Old Garden Roses take heat, humidity

Cecile Brunner, also called the sweetheart rose, is an excellent choice for Louisiana gardens. Photo courtesy of Texas A&M.

Do you like antiques?

Then you should have some in your garden.

Old Garden Roses are cultivars that were developed before 1867, the year the first hybrid tea rose was released.  Many are fragrant, disease resistant and have a form that fits nicely into a landscape planting, especially a cottage garden.

There are about a dozen in my yard, and I love them. If you’d like some too, check out these recommendations for the best old garden roses for Louisiana as recommended by the New Orleans Old Garden Rose Society and share by LSU AgCenter horticulturist Allen Owings. They’re broken into two categories: The Must Haves/Never Fails and Others to Consider. Most fall into the china, tea, polyantha and noisette groups, which can take the heat and humidity Louisiana has an endless supply of in summer.

They are:

Must-have climbers:

  • Prosperity: hybrid musk, white and everblooming.
  • Climbing Pinkie makes is capable of climbing on your house. Photo courtesy of Allen Owings.

    Climbing Pinkie: polyantha, pink, everyblooming. “This one is a pretty aggressive grower,” Owings said. “It will climb on your house.”

  • Reve d’Or: noisette, apricot, everblooming.
  • Climbing Cramoisi Superieur: china, dark red, everblooming.

Other climbers to consider:

  • Crepuscle: noisette, gold and dark pink, mannerly climber.
  • Celine Forestier: noisette, soft yellow, mannerly climber.
  • Buff Beauty: hybrid musk, gold.
  • Mme. Driout: climbing tea, light pink with darker pink stripes.

Must-have large bushes (over 6 –feet tall)

  • Mr. B.R. Cant: tea, large deep pink, everyblooming.
  • Marie Van Houtte: tea, creamy yellow, everblooming.
  • Duchesse de Brabant: tea, light pink, everblooming. (I love this one.)
  • Cecile Brunner (also called the sweetheart rose): polyantha, small pink, everblooming.
  • Bermuda Kathleen: china, single flowers that change color, everblooming.
  • Safrano: tea, cream, everblooming.
  • Mutabilis (also called the butterfly rose): china, large single flowers that change color, everblooming.
  • Maman Cochet: tea, pink, everblooming.

Other large bushes to consider:

  • Baronne Henriette de Snoy:  tea, creamy pink blend.
  • Mme. Issac  Pereire: bourbon, dark crimson.
  • White Maman Cochet: tea, white with blush edges.
  • Niles Cochet: tea, medium pink center with darker outer petals.
  • Mme. Berkeley: tea, salmon pink gold blend.

Must-have medium bushes: (3- to 6-feet tall):

  • Louis Phillippe: china, dark red, everblooming.
  • Alexander Hill Gray: tea, soft yellow, everblooming.
  • Ducher: china, pure white, everblooming.
  • Caldwell Pink: found rose, bright pink, everblooming.

Madame Joseph Schwartz is white flushed with pink. Photo by Kathie Rowell.

Other medium bushes to consider:

  • Mme. Joseph Schwartz: tea, cream white with pink picotee. (This is another of my favorites.)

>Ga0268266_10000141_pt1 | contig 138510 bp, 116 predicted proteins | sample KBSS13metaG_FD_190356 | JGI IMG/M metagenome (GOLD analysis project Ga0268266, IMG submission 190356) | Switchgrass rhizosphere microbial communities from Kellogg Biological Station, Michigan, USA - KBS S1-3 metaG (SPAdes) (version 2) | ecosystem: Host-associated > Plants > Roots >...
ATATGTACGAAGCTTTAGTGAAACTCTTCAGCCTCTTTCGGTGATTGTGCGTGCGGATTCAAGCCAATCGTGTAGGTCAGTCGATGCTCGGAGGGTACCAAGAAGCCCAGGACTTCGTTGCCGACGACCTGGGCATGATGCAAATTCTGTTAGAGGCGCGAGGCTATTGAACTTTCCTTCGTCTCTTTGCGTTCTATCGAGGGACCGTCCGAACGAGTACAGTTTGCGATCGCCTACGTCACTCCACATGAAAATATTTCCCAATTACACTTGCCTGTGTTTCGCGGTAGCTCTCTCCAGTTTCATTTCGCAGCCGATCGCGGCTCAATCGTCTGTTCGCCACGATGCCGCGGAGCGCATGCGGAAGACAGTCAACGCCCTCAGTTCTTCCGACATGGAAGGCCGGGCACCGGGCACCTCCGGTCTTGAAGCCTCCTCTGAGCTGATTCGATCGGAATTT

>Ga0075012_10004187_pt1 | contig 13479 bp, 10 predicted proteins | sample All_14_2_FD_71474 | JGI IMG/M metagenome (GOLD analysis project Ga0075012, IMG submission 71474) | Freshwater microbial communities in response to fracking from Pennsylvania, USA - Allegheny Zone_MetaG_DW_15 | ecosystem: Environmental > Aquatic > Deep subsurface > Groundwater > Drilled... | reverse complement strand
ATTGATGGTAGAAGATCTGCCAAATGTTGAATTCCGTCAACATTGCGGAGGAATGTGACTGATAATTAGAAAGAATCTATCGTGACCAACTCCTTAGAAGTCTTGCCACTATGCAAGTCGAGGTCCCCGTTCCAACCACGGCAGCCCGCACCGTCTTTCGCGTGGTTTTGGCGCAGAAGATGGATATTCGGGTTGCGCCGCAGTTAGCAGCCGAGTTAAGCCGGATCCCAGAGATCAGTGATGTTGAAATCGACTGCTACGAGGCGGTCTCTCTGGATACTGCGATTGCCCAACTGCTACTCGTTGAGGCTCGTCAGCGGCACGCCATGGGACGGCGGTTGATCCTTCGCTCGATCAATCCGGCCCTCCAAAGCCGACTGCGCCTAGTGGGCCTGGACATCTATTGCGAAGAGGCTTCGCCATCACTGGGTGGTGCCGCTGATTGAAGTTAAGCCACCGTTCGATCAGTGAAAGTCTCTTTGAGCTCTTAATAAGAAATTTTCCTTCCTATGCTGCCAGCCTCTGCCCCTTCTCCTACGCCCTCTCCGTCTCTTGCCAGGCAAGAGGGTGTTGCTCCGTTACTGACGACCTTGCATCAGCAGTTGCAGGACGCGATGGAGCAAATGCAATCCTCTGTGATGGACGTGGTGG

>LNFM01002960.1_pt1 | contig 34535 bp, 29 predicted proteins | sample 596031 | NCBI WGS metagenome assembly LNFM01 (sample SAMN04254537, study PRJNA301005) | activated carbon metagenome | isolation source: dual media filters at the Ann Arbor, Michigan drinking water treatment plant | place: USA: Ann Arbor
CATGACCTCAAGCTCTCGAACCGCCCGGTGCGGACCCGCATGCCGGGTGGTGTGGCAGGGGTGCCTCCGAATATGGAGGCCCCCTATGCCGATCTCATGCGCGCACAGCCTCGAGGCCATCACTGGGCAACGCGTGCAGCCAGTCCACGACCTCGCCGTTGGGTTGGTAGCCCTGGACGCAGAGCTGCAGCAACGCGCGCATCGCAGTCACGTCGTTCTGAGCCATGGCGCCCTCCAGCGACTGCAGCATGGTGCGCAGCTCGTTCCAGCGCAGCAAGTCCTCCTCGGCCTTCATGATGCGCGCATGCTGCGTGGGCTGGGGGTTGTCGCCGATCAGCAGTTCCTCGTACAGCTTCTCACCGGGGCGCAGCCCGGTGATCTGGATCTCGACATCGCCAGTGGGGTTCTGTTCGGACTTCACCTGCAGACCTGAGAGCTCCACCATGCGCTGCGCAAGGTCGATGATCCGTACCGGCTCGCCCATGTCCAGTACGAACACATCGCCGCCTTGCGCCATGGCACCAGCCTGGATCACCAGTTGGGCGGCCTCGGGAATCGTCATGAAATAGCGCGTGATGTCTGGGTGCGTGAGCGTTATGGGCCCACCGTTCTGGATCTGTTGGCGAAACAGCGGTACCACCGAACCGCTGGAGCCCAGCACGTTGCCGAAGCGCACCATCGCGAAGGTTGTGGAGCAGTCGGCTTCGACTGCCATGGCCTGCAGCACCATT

• Souvenir de Francois Gaulain: tea, dark purple-red.
  • Le Vesuve: tea, pink.
  • Theresa Bugnet: rugosa, light pink.

Small bushes (under 3 feet):

  • Souvenir de la Malmaison: bourbon, light pink, everblooming.
  • Perle d’Or: polyantha, small apricot, everblooming.
  • Martha Gonzalez: china, single red, everblooming.

Other small bushes to consider:

  • Kronpressin Viktoria: bourbon, pure white, sport of Souvenir de la Malmaison.
  • Souvenir of St. Anne’s: bourbon, flesh pink, single to semidouble, sport of Souvenir de la Malmaison.
  • Hermosa: china, soft pink.

Do you grow antique roses? What are your favorites?

 

 

 

 

 

 

 

 

 

 

Enjoy talks, demos Saturday at rose center

Sombreuil is one of the Old Garden Roses to be discussed by Dr. Allen Owings. Photo by Kathie Rowell

What could be better than a day spent among roses?

How about a day spent among roses that turns you into a better gardener.

The Gardens of the American Rose Center has a full day of activities – from plant talks to cooking demonstrations to entertainment by a ukulele band — planned for Saturday, April 20.

The morning is devoted to a series of talks, part of the center’s Green Thumb series, titled “Sweet Roses and Sassy Fruit.” The fun continues in the afternoon with Spring Bloom celebration demonstrations and family activities, such as face painting and a bounce house for the kids.

Here’s the Green Thumb schedule:

  • 9 a.m.: “Low Maintenance Fruit, Figs, Grapes, Muscadines, Berries, and Citrus for Your Backyard Garden” by Dr. Charlie Graham, LSU AgCenter extension fruit specialist/researcher.
  • 10:15: Demonstration of “Organic Products, Availability in Shreveport, Internet and Other Resources, Organic Soil Treatment, and Use of Beneficial Insects in the Home Garden” by Lou Osburn, Certified Rosarian and Master Gardener.
  • 10:45: break and plant sale of fruits, roses, blueberries and citrus trees on porch of Klima Rose Hall.
  • Duchesse de Brabant is another rose on Dr. Owings’ list.

    11:15: “Low Maintenance Old Garden Roses” by Dr. Allen Owings, LSU AgCenter horticulturist.

The Spring Bloom schedule:

  • 11:30-1:30: Box lunches for sale in the gardens behind the Klima Rose Hall.
  • 12:30-1 and 1:30-2 p.m.: music by the Strumdingers, Louisiana’s only ukulele band, on the
    Wellan Terrace.
  • Plant Sale continues on front porch of Klima building.
  • 1-3 p.m.: Demonstrations around the Watkins Reflection Pool behind Klima– planting bare-root Roses , demonstration of organic products, info on Dittle’s Community Garden.
  • 2 p.m.: cooking with roses, in the Administration Building.

Face painting and a bounce house will be available for the kids and the gift shop will be open.

Admission: free. Info: 318-938-5534.

See you there!